What I'm saying is that there is a happy medium where you can have a highly detailed setting (I'm thinking of Gloranthia or Tekumel) which is still open and flexible enough to allow for charactes with a lot of personal detail, backstory, and plot hooks.  A large factor in this depends on how well the GM and the Players work together.  When there's a good deal of co-creation going on for both setting and characters, you can get lots of juicy detail.

  Let's go back to the Wild West example.  The entire game begins long before the first session:

    First, I announce my intention to play.  Usually I have a rough idea of what kind of story or setting I want to play in.  So I'd say something like, "I wanna do some kind of Wild West game".[/list:u]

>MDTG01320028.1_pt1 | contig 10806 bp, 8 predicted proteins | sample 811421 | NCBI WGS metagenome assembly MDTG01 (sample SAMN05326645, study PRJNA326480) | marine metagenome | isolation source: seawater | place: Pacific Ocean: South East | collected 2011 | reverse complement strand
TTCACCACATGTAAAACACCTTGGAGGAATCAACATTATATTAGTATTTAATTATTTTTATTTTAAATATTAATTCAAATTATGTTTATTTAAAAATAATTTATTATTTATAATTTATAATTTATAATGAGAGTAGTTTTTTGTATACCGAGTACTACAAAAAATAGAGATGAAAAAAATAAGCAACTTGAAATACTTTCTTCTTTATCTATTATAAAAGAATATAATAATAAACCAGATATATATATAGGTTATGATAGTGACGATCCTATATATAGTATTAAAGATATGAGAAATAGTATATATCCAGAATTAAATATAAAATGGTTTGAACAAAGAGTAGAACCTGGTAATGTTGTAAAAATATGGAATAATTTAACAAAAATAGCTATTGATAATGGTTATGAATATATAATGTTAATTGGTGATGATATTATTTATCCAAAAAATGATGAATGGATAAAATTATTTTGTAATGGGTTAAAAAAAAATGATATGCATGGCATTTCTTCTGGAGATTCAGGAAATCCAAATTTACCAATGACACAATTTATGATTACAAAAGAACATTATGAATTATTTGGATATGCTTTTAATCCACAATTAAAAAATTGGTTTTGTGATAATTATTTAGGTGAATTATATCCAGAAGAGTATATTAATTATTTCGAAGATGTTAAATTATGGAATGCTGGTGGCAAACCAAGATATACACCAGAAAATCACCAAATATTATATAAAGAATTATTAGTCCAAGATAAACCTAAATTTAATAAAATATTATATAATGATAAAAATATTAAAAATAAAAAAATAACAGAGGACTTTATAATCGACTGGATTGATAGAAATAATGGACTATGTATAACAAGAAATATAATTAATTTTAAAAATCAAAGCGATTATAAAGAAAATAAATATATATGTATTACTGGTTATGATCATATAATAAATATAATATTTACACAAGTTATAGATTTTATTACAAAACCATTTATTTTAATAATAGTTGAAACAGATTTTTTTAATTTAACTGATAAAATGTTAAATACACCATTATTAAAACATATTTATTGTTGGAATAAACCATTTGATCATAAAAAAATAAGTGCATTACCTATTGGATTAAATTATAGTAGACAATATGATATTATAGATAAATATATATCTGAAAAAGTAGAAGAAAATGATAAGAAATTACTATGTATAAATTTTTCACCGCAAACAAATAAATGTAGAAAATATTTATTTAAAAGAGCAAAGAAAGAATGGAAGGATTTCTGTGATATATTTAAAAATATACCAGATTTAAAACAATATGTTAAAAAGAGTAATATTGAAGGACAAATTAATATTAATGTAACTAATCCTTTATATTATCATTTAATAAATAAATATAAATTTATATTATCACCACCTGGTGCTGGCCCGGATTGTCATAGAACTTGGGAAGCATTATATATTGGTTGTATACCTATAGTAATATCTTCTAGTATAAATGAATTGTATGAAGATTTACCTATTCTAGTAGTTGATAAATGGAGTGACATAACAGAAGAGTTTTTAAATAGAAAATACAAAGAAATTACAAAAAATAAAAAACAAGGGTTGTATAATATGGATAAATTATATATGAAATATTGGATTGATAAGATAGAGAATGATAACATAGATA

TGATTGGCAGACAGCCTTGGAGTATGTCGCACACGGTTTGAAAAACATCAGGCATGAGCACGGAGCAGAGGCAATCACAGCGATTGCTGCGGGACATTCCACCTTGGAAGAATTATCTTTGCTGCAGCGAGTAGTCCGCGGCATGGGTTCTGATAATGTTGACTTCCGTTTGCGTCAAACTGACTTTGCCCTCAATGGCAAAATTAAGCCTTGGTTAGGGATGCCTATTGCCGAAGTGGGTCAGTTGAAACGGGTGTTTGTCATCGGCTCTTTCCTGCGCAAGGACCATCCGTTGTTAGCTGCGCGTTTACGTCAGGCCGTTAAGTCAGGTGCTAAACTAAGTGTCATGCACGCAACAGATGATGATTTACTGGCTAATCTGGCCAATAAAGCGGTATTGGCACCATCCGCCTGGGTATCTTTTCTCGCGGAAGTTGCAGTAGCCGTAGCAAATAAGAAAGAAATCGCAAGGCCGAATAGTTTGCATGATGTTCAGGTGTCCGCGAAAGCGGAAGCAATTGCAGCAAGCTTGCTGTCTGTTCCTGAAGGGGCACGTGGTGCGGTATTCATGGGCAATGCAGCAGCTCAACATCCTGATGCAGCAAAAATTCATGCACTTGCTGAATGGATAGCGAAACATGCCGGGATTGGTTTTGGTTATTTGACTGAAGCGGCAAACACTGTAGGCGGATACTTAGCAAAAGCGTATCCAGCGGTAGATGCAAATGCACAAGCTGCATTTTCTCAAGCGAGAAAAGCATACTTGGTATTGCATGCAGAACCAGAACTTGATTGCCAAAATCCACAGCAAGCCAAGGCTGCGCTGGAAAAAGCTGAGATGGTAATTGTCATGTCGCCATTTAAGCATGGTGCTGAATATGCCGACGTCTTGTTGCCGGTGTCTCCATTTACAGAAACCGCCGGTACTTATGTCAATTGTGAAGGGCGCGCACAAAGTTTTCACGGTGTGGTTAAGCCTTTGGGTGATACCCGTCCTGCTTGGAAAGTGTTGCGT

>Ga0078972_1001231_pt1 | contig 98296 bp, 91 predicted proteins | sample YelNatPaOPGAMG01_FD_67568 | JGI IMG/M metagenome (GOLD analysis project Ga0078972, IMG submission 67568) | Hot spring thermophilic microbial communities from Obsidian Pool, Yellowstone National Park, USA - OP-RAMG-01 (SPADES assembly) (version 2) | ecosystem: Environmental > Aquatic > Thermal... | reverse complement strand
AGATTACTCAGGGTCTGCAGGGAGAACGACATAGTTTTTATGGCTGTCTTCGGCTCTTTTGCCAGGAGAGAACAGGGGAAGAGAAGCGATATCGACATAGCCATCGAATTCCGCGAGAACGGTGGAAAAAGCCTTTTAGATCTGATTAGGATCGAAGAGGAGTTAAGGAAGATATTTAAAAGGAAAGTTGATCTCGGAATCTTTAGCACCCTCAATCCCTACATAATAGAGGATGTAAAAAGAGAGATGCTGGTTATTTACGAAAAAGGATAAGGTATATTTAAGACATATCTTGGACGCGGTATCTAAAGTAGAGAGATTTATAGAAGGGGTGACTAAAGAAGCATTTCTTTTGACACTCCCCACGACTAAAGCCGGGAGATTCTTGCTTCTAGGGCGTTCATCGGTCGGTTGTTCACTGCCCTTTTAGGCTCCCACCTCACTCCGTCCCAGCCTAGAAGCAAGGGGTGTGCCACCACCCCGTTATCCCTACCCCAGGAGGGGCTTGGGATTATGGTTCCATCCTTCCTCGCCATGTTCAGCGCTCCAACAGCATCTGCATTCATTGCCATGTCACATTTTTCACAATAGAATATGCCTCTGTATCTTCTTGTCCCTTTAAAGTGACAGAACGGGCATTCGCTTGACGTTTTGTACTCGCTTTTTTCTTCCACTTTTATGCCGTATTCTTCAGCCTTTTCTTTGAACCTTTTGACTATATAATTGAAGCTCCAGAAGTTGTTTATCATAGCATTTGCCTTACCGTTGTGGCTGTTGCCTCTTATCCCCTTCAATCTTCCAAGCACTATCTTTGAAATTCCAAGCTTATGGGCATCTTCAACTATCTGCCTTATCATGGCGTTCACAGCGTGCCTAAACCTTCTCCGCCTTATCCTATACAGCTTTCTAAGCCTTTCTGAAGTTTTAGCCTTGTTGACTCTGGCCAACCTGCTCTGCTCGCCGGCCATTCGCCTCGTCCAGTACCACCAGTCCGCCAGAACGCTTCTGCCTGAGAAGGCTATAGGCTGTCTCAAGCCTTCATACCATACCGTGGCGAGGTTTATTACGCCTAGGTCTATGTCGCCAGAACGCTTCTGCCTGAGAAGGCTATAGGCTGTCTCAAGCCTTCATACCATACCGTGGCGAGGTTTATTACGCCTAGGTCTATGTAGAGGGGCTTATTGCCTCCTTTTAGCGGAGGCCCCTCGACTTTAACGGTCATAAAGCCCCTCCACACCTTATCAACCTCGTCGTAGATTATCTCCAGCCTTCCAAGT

Other players respond to my idea and offer suggestions of their own.  Something like, "Cool, a Wild West game.  But y'know, I've wanted to play Call of Cthulhu for awhile now.  Maybe we could have something like that?"[/list:u]
    Negotiations proceed from there, "I didn't really want to have supernatural horrors in my game."  "That's OK, I was more interested in the psychological horror and the mystery-solving aspects."  "Cool, I can work with that.  Is it OK if I set it in Nebraska?"  "Sure, nothing more horrific than that."  "Cool."[/list:u]
    Now I go through and work up the setting with as much detail as I feel is important.  For this game, assume I map out and detail the town to the nth degree, but I leave most of the rest of the world alone.  For this particular story, I don't care who-knows-who in San Diego -- it's really beyond the setting for this story.[/list:u]